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Money Matters

The list of the top career money winners in every current PGA Tour event is more bizarre than you'd think

January 09, 2023
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As the Sony Open in Hawaii's all-time career money leader, Charles Howell III is among several surprise players to boast being the top-earner in a PGA Tour stop.

Cliff Hawkins

Charles Howell III is missing this week’s Sony Open in Hawaii for the first time in 22 years, a consequence of his decision last July to join the LIV Golf circuit and leave behind his history on the PGA Tour. That means the 43-year-old won’t be able to add to the notable career money haul he’s enjoyed at Waialae Country Club.

In 21 career appearances in Honolulu, Howell has made $3,062,191.91 in prize money payouts, making him the tournament’s career money leader. It’s an impressive feat when you consider that Howell never won the event, but rather made the cut all 21 times, with two second-place finishes, two thirds and 10 top-10s.

As it turns out, Howell is one of 35 tour pros who are the career money leaders in at least one of the PGA Tour’s 47 events on the 2022-23 schedule. Not surprisingly, there is one player who holds the top spot in several tournaments: Tiger Woods is the money leader at eight tour stops (it was at nine, but the WGC-Championship event, played over the years at Doral Resort and in Mexico, is no longer on the PGA Tour schedule). Six other players can boast that they’re No. 1 at two tournaments:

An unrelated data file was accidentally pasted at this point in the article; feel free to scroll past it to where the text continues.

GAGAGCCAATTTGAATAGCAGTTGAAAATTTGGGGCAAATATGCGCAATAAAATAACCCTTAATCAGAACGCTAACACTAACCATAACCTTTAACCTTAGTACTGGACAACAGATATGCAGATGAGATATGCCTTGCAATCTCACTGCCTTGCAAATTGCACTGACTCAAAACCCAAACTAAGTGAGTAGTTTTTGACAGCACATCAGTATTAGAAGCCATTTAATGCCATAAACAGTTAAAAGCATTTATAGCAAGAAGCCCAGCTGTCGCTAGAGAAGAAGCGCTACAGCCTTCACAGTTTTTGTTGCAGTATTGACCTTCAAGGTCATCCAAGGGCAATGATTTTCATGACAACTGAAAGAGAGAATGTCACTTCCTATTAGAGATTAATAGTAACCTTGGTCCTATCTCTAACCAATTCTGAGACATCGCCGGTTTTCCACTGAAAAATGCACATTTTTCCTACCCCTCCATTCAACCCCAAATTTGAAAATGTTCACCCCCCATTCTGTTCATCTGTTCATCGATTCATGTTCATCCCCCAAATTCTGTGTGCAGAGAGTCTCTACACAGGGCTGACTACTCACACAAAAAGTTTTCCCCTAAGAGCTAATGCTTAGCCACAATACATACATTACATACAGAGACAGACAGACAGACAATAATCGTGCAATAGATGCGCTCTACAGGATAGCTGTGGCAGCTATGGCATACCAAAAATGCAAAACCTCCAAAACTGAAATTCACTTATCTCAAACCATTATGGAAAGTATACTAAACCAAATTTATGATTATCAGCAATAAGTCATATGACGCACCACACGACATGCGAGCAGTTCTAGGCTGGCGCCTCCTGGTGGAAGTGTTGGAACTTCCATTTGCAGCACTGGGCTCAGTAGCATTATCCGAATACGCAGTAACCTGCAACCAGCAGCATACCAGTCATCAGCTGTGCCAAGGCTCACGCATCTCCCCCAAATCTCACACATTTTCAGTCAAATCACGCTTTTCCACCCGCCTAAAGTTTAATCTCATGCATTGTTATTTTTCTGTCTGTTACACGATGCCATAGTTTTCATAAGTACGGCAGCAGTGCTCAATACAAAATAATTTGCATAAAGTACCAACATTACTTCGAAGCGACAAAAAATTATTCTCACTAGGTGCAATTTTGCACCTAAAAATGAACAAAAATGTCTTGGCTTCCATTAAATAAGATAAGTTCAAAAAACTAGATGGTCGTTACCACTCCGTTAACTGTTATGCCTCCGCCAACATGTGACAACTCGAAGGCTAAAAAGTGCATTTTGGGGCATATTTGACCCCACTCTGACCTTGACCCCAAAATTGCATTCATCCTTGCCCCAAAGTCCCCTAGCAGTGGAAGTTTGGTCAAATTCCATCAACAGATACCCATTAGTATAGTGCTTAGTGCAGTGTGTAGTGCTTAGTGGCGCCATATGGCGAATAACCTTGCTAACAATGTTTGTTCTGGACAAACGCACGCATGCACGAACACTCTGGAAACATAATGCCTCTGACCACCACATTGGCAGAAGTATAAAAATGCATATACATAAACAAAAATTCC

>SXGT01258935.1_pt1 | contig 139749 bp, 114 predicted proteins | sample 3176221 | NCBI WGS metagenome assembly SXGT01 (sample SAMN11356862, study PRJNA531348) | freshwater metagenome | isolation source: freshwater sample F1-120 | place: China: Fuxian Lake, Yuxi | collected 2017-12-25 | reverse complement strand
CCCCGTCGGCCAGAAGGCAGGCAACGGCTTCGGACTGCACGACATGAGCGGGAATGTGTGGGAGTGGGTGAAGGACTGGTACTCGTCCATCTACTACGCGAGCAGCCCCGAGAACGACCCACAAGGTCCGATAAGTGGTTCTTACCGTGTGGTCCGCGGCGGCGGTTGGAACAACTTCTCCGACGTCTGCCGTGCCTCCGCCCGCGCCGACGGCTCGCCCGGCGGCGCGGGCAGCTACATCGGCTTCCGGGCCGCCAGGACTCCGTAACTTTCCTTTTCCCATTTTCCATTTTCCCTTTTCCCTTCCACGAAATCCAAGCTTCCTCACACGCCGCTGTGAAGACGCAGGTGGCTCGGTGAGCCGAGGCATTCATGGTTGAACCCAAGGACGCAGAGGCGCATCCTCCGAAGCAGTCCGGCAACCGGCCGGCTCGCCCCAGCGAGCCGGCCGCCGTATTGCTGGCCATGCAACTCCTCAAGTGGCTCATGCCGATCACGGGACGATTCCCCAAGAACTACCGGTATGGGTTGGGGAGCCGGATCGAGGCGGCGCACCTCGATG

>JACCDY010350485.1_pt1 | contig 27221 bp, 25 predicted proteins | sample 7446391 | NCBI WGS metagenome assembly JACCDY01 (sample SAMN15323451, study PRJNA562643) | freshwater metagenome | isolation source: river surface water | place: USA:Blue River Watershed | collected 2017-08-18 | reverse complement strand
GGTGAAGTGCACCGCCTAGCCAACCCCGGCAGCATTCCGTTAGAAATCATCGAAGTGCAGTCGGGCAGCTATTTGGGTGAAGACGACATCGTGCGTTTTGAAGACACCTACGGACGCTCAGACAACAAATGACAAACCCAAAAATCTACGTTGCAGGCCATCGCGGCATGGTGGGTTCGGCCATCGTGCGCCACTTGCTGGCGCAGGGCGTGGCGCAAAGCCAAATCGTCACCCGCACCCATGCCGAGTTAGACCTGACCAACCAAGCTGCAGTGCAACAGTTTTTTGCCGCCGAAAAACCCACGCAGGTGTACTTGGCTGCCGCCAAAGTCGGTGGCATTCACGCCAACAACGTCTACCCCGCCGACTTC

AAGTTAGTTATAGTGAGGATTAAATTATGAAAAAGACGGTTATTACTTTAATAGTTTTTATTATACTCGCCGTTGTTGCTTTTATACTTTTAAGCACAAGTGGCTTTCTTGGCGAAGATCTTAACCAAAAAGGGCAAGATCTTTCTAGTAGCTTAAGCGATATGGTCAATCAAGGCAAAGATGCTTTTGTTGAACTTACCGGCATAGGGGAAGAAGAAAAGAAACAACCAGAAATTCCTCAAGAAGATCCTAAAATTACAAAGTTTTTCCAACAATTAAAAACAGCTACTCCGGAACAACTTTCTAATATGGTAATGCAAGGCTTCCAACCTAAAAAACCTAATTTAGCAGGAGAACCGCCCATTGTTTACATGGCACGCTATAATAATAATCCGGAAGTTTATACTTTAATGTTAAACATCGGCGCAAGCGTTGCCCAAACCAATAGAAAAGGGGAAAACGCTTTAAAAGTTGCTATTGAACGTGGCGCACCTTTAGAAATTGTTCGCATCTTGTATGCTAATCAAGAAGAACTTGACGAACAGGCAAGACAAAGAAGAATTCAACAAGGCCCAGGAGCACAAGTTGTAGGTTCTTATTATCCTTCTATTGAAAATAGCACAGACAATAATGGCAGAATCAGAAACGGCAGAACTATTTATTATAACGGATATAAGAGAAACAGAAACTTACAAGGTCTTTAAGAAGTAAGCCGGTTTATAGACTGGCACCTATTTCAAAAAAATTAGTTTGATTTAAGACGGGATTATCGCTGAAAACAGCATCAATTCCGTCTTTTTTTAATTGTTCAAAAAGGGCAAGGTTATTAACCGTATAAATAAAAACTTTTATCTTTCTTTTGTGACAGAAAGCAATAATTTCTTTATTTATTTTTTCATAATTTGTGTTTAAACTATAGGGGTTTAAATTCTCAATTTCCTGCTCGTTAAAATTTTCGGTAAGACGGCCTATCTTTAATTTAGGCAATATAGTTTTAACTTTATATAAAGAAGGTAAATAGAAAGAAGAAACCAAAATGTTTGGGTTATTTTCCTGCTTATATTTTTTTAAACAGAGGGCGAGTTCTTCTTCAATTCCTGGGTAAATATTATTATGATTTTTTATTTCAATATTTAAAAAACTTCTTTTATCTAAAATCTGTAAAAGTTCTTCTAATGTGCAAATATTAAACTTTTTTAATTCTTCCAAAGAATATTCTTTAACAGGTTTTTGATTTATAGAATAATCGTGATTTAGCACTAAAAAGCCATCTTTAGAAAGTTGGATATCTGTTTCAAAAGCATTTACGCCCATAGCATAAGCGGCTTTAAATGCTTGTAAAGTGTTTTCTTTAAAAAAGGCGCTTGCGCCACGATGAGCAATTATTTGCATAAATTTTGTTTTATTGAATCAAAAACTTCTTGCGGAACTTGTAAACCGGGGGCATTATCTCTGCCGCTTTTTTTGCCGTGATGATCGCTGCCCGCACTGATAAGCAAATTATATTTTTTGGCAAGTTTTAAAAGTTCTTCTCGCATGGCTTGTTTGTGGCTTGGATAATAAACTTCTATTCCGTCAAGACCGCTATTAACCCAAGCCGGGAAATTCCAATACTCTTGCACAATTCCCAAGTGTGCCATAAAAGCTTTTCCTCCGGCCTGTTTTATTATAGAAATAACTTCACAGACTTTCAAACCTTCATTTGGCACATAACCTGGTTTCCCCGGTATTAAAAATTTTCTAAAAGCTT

Sam Burns: Valspar, Sanderson Farms
Tony Finau: Rocket Mortgage, 3M Open
Jim Furyk
: RBC Heritage, RBC Canadian Open
Dustin Johnson: Sentry TOC, WGC-FedEx St. Jude
Phil Mickelson: Waste Management Phoenix Open, AT&T Pebble Beach
Jon Rahm: Sentry Tournament of Champions, Mexico Open

A deeper dive into the list of golfers who are the all-time money leaders at current PGA Tour stops reveals a fair number of names that might surprise you. For instance, would you have guessed that Michael Bradley is No. 1 in earnings at a tour stop? (The folks at the Puerto Rico Open would.) How about Aaron Baddeley (Barbasol Championship) or J.J. Henry (Barracuda Championship)? Or that Ernie Els still tops the all-time earnings in a major championship (The Open)?

Since the last time we published this list in January 2022, eight tournaments have seen their top earner change: K.H. Lee (AT&T Byron Nelson), Max Homa (Fortinet), Burns (Valspar), Rickie Fowler (Honda Classic), Finau (Rocket Mortgage, 3M Open), Seamus Power (Butterfield Bermuda) and Rahm just this past weekend at the Sentry TOC.

Below is the complete list for the curious. We’re guessing you’ll get the same kick that we did out of the members of this unusual club. And stay tuned for more movement in 2023. No doubt that will be a byproduct of the substantial purse increases in 13 “elevated” events (up to $20 million being paid out in each) on tap for the tour in the new year.

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